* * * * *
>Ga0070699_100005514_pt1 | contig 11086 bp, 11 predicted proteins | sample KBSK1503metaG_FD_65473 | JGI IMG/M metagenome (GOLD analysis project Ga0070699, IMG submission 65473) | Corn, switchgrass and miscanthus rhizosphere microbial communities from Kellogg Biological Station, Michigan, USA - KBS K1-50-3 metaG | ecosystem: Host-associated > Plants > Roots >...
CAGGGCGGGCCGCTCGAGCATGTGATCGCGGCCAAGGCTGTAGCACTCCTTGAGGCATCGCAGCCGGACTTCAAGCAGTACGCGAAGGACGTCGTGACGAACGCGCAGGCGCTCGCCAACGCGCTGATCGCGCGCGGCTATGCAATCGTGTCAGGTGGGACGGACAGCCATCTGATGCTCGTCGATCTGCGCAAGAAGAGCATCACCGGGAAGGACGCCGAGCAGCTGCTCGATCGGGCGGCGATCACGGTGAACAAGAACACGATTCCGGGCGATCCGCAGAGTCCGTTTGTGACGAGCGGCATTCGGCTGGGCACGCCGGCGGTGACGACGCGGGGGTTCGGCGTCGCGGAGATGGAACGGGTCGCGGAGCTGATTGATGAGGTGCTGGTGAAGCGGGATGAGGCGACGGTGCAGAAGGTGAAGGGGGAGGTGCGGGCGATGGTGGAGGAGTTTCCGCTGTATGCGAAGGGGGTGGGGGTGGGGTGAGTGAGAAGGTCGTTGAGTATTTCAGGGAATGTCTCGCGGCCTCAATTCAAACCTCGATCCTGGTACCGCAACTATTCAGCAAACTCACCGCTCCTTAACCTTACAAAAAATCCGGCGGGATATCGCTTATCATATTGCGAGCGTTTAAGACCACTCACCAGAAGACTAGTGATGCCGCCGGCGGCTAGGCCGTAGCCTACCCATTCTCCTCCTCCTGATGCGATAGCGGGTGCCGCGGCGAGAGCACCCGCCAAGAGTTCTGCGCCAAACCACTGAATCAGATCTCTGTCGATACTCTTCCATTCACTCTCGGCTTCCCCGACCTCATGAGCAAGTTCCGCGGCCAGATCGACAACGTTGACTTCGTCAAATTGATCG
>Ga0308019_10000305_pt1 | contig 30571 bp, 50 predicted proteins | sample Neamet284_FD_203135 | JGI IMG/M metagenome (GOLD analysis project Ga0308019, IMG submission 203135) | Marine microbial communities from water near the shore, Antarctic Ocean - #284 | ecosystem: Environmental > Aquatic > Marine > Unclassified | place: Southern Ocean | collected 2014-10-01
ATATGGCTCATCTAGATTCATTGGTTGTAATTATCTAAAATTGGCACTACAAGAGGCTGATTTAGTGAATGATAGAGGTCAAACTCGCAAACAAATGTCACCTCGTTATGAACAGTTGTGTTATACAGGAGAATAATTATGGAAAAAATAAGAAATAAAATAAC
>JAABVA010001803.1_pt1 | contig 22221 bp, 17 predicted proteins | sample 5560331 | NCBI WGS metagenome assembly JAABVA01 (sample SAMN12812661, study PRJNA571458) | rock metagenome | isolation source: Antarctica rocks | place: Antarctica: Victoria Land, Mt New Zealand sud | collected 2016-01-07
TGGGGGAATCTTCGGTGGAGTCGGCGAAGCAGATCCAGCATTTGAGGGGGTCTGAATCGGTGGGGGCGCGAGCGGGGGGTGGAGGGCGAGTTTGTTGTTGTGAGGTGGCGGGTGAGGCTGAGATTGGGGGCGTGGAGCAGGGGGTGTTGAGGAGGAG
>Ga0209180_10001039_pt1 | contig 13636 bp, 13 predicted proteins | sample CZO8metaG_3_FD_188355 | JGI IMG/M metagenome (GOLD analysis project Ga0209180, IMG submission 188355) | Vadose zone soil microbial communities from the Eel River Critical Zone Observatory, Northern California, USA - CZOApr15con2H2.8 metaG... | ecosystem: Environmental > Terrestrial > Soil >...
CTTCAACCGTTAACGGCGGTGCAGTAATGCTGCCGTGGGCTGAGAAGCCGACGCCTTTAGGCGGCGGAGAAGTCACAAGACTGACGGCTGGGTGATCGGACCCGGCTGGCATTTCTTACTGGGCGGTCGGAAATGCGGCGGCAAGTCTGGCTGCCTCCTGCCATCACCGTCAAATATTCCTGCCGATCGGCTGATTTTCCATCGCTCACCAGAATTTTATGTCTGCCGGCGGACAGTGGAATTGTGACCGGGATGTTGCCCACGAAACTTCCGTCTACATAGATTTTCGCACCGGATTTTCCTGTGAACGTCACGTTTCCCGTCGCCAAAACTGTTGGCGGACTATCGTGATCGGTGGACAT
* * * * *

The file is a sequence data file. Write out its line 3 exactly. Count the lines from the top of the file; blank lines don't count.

>Ga0308019_10000305_pt1 | contig 30571 bp, 50 predicted proteins | sample Neamet284_FD_203135 | JGI IMG/M metagenome (GOLD analysis project Ga0308019, IMG submission 203135) | Marine microbial communities from water near the shore, Antarctic Ocean - #284 | ecosystem: Environmental > Aquatic > Marine > Unclassified | place: Southern Ocean | collected 2014-10-01